Members of the Lions Club of Logan celebrated their 75th Anniversary in style on Sat., June 13, at their new regular meeting place — the First Presbyterian Church on Stratton Street. It was an evening of friendship, family and food, as members of the club gathered with their family to celebrate 75 years of helping people with vision problems, assisting community projects and doing other charitable acts.
Along the way the club celebrated a few of their own members for their own contributions to Lionism.
“Phillip has had about 30 years of Lionism,” longtime Lions member Roger Perry quipped to his friend and fellow former Lions president Ken Nunley. Both men were joined at the events by their sons. Jay Nunley acted as master of ceremonies for the event and Phillip Perry brought along his children for the celebration, which was a bit of a family reunion as well. His mother Susan is also an active member of the Lions. Other members brought along spouses, friends and dates to the event which featured a delicious dinner catered by Granny Jack’s.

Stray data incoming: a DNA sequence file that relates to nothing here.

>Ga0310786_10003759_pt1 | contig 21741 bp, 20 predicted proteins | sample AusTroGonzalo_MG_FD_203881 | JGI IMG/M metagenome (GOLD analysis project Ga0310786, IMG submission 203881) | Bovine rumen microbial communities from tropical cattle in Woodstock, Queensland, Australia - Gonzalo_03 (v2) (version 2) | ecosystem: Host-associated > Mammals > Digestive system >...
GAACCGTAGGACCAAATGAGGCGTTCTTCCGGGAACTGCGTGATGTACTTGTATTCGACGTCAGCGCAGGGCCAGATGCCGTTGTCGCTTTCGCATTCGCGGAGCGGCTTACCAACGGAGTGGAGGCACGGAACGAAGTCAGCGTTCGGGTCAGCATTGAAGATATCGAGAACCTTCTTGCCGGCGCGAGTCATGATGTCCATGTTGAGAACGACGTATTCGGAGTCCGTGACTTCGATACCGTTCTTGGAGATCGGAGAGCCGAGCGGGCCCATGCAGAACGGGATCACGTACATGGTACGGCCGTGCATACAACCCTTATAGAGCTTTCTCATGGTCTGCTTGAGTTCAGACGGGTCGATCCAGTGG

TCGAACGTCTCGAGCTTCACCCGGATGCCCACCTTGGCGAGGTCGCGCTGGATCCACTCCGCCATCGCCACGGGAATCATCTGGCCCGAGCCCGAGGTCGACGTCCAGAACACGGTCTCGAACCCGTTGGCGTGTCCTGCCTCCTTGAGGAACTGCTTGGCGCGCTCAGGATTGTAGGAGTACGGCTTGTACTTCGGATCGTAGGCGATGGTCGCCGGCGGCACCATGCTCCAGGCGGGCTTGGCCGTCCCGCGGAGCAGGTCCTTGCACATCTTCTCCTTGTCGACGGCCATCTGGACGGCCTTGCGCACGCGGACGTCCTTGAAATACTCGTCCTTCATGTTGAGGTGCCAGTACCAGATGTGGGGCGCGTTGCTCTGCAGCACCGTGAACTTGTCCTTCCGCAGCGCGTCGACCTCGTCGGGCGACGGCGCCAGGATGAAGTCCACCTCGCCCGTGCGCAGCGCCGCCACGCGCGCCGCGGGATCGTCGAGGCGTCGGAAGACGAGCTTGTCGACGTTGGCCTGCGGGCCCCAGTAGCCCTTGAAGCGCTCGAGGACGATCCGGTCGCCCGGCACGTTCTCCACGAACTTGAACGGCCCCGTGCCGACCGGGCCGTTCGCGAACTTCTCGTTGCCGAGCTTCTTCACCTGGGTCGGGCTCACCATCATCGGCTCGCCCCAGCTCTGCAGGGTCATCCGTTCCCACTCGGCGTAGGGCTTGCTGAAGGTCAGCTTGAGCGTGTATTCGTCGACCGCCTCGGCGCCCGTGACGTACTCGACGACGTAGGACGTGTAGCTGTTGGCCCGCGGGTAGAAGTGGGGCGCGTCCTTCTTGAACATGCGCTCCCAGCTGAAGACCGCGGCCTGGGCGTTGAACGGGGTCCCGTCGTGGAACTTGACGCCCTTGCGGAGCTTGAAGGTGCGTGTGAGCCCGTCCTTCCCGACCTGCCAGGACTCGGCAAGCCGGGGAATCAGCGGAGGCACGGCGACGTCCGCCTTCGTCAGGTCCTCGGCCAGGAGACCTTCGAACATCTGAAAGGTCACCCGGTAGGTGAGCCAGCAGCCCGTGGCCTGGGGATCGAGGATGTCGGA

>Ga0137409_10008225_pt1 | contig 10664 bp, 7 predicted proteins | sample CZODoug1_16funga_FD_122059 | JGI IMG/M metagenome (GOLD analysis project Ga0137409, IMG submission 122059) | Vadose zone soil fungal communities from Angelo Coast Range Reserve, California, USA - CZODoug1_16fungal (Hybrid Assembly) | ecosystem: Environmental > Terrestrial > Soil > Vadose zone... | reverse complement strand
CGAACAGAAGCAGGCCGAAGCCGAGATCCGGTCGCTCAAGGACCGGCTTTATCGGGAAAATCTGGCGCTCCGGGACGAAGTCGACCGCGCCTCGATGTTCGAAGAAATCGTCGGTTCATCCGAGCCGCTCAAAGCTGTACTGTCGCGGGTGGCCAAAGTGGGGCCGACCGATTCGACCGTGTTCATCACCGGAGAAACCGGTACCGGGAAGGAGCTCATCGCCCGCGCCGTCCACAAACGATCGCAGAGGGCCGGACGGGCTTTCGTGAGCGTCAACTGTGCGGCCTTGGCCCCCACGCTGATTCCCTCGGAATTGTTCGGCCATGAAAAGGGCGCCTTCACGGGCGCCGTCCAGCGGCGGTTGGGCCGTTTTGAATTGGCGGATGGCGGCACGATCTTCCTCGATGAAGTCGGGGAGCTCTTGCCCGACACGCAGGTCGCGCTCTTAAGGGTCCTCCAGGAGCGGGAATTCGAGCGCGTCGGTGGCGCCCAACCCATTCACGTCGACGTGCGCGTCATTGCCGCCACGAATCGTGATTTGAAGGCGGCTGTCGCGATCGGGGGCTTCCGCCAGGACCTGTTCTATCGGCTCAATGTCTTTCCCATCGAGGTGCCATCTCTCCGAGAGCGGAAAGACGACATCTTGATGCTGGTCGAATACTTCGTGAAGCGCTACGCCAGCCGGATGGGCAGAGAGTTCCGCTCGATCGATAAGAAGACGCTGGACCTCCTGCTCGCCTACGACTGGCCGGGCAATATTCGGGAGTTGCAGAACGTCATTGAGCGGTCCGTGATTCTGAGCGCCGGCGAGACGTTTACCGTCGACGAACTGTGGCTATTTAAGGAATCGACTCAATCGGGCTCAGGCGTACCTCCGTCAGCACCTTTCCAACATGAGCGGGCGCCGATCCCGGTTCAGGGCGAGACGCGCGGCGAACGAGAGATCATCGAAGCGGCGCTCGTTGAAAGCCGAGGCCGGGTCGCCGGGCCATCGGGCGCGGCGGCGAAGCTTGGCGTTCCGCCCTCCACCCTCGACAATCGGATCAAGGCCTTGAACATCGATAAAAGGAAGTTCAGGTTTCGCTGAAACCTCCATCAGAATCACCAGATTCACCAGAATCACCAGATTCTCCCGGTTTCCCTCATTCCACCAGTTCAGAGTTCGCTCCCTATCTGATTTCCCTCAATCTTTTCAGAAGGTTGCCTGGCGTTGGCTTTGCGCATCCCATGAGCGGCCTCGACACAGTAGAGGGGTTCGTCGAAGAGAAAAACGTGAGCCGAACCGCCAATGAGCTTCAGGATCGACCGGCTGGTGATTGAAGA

Roger Perry noted he was a schoolboy when he first began paying attention to the Lions Club, noting that an outing that featured a train ride to a baseball game made him realize the Lions had a lot of fellowship and fun as well as doing good works.
“Over the course of 75 years, thousands of people with problems got assistance with their vision thanks to this club,” Jay Nunley noted.
Linda Brennan received an award for her work with the affiliated LEO club in Logan. Glen Ables noted she has twice as many LEOS in her club as the average in the state as he honored her with the Ray Gore award.
Susan Perry received the Ralph Queen Award and Tom Aguirre received a special award for his many years as treasurer.
This year’s officers were sworn in by Roger Perry, himself a past president. They included: Tom Aguirre as Tail Twister; John Turner as Lion Tamer; Gerry Samson as treasurer; Kathy Guy as Secretary; Dwight Neal as Vice President and Glen Ables as president.
Ables said the main goal of the Lions in the coming year had to be increasing membership.
“The more people we have, the less we work the same people to death,” he quipped.